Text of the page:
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Getting Started by Bev Bell-Hughes

Well here I am forty years on, husband, four children, one budgie, and one manic six month old border collie who throws pots in the air for fun and breaks them.

I am still doing what I love best, getting dirty with clay and making creations in clay.

For me, clay making is for my well being first, and second, for people to enjoy.

I have always done other jobs to support my habit. Teaching in schools, artists’ in residencies, usually in primary education. I love to see the faces of the little ones, when they are allowed to get dirty, and the clay changes colour and goes hard, it is like magic.

I have done cleaning jobs before and after school, when our children were small, also adult evening classes, youth clubs and special needs.

Up to this year, for the last twenty years I have been a story teller of ghost stories in the medieval walled town of historic Conwy,  which is full of ghosts.

I used to love scaring the tourists.

The theatrical side of me coming out, my dad was a stand up comedian and compare (evening and weekend job).


When I was at secondary school the only subject that I enjoyed was art and craft.

I failed most subjects at school because of not being able to see the blackboard, and gave up asking for help.

The only thing I wanted to do from the age of twelve was to go to art school to be an artist.

This I achieved, although my dad was reluctant about it, as an officer in the MET police (day job ).

I did a two year foundation course at Sutton and Cheam School of Art 1965 -1967.

I was so glad that it was a two year course and not only one, as it gave you more time to make a decision as to what art form you were going to study as a degree.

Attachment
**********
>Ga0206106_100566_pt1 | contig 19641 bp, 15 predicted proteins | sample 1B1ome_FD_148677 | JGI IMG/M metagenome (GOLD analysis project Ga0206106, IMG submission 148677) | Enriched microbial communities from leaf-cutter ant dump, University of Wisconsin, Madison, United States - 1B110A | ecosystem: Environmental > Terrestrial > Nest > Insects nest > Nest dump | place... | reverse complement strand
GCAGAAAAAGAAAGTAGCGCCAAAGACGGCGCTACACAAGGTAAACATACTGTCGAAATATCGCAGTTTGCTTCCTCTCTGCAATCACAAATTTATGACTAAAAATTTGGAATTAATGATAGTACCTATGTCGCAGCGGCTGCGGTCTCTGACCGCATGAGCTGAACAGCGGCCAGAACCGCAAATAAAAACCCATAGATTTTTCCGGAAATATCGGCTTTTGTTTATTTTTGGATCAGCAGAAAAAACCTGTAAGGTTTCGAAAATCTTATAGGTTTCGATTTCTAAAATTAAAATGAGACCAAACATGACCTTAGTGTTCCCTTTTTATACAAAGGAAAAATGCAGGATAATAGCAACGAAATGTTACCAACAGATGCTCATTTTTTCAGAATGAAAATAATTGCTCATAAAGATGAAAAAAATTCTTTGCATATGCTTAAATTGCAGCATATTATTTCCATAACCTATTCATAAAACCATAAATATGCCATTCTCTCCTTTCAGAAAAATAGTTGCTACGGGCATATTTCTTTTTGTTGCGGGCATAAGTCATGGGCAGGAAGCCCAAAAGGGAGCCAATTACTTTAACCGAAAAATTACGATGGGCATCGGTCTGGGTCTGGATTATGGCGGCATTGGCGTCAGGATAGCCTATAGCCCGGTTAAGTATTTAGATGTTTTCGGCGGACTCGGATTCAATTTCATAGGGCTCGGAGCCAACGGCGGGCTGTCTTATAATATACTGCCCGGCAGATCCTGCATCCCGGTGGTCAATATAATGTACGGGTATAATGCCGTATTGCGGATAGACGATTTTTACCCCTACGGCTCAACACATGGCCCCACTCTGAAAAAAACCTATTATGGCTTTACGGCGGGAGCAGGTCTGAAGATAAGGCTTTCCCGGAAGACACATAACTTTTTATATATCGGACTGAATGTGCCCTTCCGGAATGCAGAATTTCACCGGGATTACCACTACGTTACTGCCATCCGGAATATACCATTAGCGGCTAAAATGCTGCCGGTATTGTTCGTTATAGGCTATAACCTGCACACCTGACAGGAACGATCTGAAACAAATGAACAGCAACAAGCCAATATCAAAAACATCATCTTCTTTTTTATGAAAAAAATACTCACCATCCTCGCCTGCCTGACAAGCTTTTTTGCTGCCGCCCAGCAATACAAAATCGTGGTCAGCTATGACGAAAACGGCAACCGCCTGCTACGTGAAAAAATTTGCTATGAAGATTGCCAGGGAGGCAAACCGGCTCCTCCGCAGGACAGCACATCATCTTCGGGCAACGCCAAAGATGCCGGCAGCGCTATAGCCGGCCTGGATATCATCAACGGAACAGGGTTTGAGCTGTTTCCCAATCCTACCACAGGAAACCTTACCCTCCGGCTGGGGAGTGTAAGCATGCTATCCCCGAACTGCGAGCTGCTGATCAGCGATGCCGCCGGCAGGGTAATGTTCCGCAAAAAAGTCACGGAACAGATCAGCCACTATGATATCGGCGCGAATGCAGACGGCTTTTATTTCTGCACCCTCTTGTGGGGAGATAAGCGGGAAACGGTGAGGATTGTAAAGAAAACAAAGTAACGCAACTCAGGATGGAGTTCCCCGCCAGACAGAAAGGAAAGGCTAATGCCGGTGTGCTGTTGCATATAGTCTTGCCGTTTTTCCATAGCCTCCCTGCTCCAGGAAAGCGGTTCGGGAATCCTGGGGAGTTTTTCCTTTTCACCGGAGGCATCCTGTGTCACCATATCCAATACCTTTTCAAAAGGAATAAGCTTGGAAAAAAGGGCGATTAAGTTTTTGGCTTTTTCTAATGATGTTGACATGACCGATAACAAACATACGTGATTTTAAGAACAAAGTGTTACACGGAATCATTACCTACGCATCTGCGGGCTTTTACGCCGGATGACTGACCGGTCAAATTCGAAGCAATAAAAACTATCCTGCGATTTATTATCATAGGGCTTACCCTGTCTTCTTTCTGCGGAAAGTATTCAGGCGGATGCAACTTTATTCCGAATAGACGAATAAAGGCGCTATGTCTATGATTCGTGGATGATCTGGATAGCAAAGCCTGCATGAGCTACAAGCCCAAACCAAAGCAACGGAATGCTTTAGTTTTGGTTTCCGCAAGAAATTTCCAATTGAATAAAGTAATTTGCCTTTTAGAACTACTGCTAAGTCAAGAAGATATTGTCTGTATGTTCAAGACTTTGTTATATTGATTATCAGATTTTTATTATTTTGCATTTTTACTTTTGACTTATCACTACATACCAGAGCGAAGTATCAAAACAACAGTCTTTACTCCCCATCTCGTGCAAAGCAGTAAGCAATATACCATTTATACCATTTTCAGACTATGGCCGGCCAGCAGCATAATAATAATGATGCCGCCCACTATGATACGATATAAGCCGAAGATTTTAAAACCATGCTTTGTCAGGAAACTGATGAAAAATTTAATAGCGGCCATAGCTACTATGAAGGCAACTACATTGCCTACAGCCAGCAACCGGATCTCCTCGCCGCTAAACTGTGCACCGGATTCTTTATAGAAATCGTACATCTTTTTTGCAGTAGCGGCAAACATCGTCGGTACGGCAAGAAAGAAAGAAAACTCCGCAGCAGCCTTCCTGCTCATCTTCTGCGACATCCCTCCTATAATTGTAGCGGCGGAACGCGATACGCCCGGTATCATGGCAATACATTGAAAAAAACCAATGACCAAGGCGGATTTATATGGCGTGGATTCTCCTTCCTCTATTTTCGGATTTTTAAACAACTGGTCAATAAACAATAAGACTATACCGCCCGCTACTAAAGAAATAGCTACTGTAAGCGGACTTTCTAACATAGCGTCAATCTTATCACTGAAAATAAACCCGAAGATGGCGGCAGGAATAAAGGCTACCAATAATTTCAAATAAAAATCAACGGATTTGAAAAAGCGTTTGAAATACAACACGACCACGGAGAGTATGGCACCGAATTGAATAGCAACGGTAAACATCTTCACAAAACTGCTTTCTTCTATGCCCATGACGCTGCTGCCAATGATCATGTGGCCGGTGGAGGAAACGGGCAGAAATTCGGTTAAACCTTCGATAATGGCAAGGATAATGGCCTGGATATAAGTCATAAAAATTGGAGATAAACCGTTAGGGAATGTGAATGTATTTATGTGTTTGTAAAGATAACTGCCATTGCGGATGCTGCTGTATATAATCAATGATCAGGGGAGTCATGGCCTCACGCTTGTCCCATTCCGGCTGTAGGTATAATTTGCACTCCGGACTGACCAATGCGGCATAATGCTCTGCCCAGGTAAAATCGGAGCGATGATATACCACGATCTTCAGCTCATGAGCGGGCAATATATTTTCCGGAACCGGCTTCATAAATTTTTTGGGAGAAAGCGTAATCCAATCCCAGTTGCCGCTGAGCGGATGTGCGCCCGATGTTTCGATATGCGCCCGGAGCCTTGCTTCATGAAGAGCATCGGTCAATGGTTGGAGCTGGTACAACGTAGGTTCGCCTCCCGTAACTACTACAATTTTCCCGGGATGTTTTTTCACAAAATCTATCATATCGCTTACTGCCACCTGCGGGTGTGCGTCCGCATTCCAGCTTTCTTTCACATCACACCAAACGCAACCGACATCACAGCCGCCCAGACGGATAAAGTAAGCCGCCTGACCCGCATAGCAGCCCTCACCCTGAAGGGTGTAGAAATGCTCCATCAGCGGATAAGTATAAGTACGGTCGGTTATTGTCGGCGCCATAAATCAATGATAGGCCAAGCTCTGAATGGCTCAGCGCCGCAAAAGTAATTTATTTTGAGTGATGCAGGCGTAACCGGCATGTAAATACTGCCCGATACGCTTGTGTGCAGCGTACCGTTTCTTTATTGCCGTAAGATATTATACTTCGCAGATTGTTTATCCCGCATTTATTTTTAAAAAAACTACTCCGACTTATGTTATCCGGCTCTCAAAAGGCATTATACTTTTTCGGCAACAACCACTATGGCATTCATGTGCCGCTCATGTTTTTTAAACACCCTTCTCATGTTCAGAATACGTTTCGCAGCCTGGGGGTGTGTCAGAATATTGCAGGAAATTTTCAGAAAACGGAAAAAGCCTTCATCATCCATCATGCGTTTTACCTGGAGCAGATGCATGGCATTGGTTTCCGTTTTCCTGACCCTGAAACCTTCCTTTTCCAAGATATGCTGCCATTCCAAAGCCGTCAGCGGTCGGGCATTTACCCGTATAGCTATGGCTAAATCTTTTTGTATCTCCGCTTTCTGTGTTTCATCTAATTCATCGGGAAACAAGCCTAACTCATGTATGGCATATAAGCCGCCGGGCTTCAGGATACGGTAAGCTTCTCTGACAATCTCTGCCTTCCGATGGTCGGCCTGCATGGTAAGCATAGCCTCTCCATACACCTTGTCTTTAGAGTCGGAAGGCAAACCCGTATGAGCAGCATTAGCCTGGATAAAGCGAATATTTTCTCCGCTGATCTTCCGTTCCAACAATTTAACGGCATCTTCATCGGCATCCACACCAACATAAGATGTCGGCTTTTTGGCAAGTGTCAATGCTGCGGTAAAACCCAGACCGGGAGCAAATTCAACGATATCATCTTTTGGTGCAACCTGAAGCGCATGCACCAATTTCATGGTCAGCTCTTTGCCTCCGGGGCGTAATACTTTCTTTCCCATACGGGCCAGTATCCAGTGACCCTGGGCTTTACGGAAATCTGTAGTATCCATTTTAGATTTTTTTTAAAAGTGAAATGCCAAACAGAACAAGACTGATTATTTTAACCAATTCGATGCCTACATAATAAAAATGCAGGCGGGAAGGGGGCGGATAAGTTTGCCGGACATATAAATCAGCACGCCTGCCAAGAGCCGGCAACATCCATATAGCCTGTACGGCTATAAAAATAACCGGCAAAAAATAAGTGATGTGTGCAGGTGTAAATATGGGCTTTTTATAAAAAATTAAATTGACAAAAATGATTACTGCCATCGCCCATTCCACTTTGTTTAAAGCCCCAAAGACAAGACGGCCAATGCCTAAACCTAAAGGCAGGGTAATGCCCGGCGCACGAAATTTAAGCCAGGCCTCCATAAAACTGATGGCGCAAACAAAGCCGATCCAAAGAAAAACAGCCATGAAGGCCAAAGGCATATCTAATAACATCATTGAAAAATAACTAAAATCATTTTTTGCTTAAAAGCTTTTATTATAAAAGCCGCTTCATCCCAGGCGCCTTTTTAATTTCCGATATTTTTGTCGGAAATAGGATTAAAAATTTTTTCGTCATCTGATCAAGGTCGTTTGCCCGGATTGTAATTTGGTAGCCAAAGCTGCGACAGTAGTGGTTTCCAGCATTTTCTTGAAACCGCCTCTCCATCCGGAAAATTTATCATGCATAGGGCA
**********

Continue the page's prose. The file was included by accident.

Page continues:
This art school was small and brick built, corridors and lots of stairs. There was an art school secretary called Miss Whitney who rang a large school bell every morning.

She ruled the roost with a fist of iron and lots of love for those teenage rebels of the sixties; against the status quo.

Bare feet, paint spattered jeans, smoking french cigs to be

cool, Gitane and Discbleu. Drinks in the park, and swimming in the lunch break in the pool next door.

An old pool surrounded by wooden huts.

Both the swimming pool and the art school have long since gone, and many students either went to Epsom to study or the new Sutton College of Liberal Arts (S.C.O.L.A.)

The foundation course at Sutton did not do ceramics. I found out by chance, being nosey, a room with adults in, making pots.

This was only available to part time students, not us on the foundation course.

I wanted to do this, I managed to persuade the head of the art school, Mr Bulley, to let me swop from doing Calligraphy, which is definitely not me, to doing ceramics.

And so the passion got me - CLAY.

I was taught by Brian Starkey and also Walter Keeler. Both taught  at Sutton Art School.

An ex-member of the C.P.A. also taught me print making at this time - Mrs Joan Hepworth.

Walter Keeler suggested that I should try Farnham and Harrow as places to go and study ceramics.

I got offered a place at both, and decided to choose Harrow, as it was more hands on and vocational. It was only a two year course as well.

This course was run by Michael Casson and Victor Margri. The emphasis was on being able to set up your own studio pottery.

There were many visiting potters as well as the regular teachers  then at Harrow.

Mo Jupp, Colin Pearson, Helen Pincombe, John Solly and John Chalke to name just a few.

At this time I made honey glazed slipware with finger wipe decoration, also a small amount of hand built pots, relating to natural forms.

My final paper / thesis, was written on the relationship between natural forms and clay.  

While at Harrow I met and married a fellow student, Terry

Bell-Hughes. Terry left in 1968 and I left the following year.